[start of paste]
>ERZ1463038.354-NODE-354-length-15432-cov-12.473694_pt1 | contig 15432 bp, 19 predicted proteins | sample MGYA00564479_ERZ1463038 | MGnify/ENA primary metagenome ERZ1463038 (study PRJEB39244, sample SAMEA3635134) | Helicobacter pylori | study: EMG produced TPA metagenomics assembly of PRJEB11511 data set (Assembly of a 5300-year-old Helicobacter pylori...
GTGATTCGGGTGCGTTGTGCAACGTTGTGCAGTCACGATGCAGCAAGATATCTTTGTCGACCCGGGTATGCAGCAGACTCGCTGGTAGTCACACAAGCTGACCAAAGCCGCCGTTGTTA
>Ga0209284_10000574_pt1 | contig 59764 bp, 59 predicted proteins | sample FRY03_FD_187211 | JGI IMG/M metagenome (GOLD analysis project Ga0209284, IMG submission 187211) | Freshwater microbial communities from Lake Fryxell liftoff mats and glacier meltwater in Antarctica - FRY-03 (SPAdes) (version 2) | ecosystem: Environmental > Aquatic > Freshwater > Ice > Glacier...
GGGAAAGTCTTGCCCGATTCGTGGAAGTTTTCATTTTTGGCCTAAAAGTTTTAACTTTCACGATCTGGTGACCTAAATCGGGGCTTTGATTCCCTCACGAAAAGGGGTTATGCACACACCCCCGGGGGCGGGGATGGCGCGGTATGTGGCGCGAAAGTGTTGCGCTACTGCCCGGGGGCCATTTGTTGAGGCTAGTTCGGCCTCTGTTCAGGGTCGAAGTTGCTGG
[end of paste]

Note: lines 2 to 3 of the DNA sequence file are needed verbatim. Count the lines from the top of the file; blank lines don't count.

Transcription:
GTGATTCGGGTGCGTTGTGCAACGTTGTGCAGTCACGATGCAGCAAGATATCTTTGTCGACCCGGGTATGCAGCAGACTCGCTGGTAGTCACACAAGCTGACCAAAGCCGCCGTTGTTA
>Ga0209284_10000574_pt1 | contig 59764 bp, 59 predicted proteins | sample FRY03_FD_187211 | JGI IMG/M metagenome (GOLD analysis project Ga0209284, IMG submission 187211) | Freshwater microbial communities from Lake Fryxell liftoff mats and glacier meltwater in Antarctica - FRY-03 (SPAdes) (version 2) | ecosystem: Environmental > Aquatic > Freshwater > Ice > Glacier...